Penn State defender Eli Dennis was brought up in a family that loved the Nittany Lions, plain and simple.
Growing up in Easton, Md., one would think that the Dennis family would be fans of more local schools like Georgetown or Maryland.
However, the redshirt sophomore’s family lent itself to rooting for Penn State due to a long lineage of Lions in the family history.
“My whole extended family went to Penn State…I think [my family] counted one day and there was 19 of us total that are or were Penn Staters,” Dennis said.
Perhaps the most important relatives who are Penn State alumni are Eli’s parents, Laura and Greg Dennis.
Not only did both Laura and Greg graduate together in 1983, but they also were four-year starters on the men’s and women’s soccer teams, respectively, during their time in Happy Valley.
Greg, a captain in 1983, played central defender and was a vocal leader of the Lions under former coach Walter Bahr.
Laura was also a four-year starter in her time on the women’s soccer team.
However, the women’s team wasn’t a varsity squad during the early 1980s despite the passing of Title IX.
“The women’s team in my time was ‘Club with Varsity Status’ which meant that we played a schedule of varsity teams but were not given varsity perks,” Laura said.
Considering both of their backgrounds, Penn State soccer was a mainstay in the Dennis household.
“We weren’t that big of a football family, so when we did talk about Penn State it was mostly soccer oriented…And Happy Valley has always been looked at well,” Eli said.
Despite all of the family history and positivity around the university, Eli never considered Penn State for soccer when he was being recruited in his 2009 senior campaign.
At the time, Penn State soccer was in a brief period of instability during a coaching change after the program’s all-time winningest coach, Barry Gorman, resigned to pursue other professional opportunities.
Because of this, Dennis decided to play soccer in the middle of Washington, D.C. at American University.
“It certainly helped because it was only an hour or so away, and it was nice to go watch him play,” Eli’s mother said.
In his first year as an Eagle, Dennis started in 14 of 18 games played and tallied five points (one goal, three assists).
After helping his team to the Patriot League conference finals, Dennis was named a team captain in the offseason as a sophomore.
Despite a prosperous first year on the pitch, Dennis decided to transfer from American to Penn State.
So, why would he leave such a successful situation?
When Eli was recruited by American, he was pitched premier academics and dedicated fans because soccer was one of few sports at the university.
However, Laura said American is known for its liberal arts pedigree and Eli wanted to focus on the sciences. Also, she said there wasn’t any athletic fan base and athletes were on the outs at American so he felt “disconnected.”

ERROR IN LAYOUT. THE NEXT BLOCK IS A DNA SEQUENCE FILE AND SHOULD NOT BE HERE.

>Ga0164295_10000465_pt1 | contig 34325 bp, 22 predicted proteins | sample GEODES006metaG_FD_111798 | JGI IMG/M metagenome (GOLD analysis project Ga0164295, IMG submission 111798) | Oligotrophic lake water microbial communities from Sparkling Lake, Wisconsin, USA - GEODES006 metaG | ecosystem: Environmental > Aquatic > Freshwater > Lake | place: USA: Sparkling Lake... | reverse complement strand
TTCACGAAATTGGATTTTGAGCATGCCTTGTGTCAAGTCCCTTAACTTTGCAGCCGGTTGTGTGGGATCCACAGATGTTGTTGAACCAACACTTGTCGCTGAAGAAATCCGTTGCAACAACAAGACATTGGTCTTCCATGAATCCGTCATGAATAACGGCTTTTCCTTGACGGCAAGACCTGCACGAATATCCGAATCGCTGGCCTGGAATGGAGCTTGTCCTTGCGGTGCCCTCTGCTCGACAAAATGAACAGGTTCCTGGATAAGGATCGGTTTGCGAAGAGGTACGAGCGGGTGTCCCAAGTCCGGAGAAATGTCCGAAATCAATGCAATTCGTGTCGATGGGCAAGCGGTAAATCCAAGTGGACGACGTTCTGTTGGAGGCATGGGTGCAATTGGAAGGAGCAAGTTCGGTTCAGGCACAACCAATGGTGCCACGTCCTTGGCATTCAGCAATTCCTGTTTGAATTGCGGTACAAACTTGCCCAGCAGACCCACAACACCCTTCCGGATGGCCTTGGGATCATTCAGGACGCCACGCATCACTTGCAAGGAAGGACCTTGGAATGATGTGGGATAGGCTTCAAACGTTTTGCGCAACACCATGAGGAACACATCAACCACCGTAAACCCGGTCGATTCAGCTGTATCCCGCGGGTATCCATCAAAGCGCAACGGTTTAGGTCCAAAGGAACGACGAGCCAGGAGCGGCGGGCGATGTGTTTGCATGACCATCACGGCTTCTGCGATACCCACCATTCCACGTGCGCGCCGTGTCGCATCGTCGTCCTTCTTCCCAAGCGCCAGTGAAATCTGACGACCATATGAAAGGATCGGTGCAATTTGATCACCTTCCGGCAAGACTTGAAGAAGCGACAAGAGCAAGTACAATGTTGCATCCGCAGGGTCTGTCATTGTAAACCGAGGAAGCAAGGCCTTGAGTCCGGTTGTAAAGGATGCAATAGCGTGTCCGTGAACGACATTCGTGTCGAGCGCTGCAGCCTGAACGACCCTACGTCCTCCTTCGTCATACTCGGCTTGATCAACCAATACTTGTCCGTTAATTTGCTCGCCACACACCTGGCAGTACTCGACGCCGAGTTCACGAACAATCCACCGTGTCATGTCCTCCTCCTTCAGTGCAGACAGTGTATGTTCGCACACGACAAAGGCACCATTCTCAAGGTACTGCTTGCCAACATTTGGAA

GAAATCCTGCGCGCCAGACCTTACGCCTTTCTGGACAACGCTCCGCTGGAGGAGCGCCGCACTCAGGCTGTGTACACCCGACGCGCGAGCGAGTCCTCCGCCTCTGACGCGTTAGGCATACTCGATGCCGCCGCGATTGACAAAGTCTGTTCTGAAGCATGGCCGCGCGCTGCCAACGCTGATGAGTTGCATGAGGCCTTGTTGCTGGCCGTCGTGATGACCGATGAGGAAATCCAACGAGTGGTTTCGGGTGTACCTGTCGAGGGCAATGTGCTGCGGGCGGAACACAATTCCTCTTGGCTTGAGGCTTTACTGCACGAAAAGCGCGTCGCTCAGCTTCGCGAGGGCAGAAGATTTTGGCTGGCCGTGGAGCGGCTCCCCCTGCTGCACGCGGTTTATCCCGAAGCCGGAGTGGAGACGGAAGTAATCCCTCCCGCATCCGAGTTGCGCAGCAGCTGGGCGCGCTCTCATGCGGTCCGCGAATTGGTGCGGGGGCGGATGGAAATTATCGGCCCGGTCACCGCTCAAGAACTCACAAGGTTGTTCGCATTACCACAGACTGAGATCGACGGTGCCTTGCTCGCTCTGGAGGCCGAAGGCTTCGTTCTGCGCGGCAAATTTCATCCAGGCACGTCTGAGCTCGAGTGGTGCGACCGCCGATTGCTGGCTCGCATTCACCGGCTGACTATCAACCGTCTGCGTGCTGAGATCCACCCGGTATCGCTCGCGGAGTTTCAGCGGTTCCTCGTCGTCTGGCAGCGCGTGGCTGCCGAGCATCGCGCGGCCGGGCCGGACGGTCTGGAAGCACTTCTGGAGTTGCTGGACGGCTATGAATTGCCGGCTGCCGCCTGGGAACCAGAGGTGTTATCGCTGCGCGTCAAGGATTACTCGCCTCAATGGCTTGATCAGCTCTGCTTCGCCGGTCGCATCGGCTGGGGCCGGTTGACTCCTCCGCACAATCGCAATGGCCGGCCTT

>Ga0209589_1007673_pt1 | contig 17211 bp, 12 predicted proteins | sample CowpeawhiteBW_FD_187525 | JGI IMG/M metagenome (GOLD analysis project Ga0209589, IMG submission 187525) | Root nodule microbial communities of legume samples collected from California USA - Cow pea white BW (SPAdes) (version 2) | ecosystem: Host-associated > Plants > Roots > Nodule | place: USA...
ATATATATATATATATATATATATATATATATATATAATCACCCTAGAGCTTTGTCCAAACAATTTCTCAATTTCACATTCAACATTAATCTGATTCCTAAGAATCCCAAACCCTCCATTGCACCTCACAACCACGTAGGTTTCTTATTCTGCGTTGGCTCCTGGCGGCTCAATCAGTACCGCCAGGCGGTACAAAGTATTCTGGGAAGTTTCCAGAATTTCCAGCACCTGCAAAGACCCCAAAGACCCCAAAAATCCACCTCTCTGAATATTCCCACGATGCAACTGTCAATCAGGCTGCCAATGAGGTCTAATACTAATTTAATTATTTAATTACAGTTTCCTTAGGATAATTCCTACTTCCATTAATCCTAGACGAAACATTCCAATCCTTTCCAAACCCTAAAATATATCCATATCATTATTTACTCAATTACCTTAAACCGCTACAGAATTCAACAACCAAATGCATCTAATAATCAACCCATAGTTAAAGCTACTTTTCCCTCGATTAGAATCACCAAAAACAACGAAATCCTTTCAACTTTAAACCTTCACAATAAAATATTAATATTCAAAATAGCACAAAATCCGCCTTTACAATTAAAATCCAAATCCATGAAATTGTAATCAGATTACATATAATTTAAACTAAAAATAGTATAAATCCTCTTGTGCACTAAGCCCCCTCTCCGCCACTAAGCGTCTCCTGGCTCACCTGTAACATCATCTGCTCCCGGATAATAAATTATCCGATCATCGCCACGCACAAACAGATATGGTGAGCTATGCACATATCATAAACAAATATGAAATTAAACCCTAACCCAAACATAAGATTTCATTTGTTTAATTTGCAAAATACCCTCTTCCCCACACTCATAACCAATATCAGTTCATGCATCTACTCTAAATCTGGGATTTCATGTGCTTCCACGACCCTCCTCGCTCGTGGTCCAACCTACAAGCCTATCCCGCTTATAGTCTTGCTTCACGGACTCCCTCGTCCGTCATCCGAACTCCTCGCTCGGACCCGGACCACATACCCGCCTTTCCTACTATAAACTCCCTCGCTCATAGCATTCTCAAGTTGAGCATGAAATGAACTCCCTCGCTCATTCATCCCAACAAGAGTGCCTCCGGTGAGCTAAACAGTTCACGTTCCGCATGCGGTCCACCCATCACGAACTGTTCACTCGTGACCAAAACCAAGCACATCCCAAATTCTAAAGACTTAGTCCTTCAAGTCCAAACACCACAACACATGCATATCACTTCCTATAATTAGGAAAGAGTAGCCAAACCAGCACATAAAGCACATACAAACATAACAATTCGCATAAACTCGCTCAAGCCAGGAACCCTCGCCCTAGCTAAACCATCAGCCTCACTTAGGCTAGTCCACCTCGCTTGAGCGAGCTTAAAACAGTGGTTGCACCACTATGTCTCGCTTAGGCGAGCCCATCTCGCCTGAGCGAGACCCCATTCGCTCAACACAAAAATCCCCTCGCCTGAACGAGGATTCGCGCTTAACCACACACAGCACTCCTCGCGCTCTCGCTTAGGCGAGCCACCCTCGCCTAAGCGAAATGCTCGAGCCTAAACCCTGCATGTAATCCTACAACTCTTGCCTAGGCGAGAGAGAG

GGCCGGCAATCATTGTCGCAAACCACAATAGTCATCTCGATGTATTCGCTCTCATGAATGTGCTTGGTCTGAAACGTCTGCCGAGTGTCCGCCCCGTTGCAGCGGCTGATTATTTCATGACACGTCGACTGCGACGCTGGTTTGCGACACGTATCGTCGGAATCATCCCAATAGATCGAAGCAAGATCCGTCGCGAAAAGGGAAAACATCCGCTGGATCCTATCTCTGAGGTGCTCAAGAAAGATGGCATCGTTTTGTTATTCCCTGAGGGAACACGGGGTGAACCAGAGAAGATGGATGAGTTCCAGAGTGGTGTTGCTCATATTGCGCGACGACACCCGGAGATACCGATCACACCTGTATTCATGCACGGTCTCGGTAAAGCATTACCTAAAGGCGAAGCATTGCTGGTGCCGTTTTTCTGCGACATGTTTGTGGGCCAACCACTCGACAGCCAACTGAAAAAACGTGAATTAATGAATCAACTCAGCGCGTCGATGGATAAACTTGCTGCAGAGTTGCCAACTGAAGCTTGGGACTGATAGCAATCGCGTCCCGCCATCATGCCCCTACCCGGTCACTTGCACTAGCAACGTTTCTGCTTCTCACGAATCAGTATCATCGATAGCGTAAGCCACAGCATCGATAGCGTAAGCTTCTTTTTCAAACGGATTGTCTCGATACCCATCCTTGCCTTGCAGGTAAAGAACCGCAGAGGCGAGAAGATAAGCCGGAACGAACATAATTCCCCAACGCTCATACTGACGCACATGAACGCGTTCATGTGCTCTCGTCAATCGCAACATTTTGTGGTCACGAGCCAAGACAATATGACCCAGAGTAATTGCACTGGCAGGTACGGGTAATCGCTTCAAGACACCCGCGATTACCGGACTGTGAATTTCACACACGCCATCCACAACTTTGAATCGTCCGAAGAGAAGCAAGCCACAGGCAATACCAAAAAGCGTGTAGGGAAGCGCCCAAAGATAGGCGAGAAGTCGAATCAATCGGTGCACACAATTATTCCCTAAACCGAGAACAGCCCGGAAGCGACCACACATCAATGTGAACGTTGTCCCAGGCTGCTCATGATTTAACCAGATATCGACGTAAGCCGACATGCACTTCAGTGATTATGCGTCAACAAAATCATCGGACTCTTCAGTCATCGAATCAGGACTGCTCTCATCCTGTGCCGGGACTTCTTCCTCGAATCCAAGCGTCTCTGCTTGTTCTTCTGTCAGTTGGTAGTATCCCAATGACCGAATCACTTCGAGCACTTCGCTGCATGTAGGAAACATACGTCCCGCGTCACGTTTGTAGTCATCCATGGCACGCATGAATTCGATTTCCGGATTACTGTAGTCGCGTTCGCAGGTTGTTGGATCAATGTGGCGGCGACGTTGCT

Both Greg and Laura said that with Eli going to Penn State, they were able to reconnect with past teammates and revisit their days as Lions.
“Soccer has always been a ‘touchstone’,” Laura said. “People who play soccer pay attention to what’s happening with the sport and watch the players, particularly ones that they feel connected to. Lots of people feel connected to Eli because of Greg and I.”
After making the switch, Dennis redshirted the 2011 season and started this season in the regular substitution rotation.
However, Dennis started picking up more consecutive starts and working his way into the starting XI with the Lions’ back line dealing with injuries.
To Dennis’ misfortune, he too caught the injury bug and suffered a broken leg against Bucknell on Oct. 17.
Coach Bob Warming said that Dennis stepped in well on the back well and that it’s unfortunate about the severity of the injury.
If it weren’t for his injury, Eli would still be competing on the same field that was cherished by his parents for so long.
“If the best players ‘leave it all on the field’ — the emotions, the energy, and the spirit — the sweat and blood that we have all left on that field makes Jeffrey Field a monument to everyone who has played and coached there,” Greg said.
With Eli now well-entrenched in the soccer program, his parents are not only looking back on their times on the pitch in the 1980s, but also evaluating how far the soccer program has come and what they hope it’s able to maintain.
“I hope there is still room for all the old fashioned team demands like loyalty, hard work, focus, determination, honesty and teamwork,” Greg said. “All those things are more important than any technical factors to the game and to the players as young men.”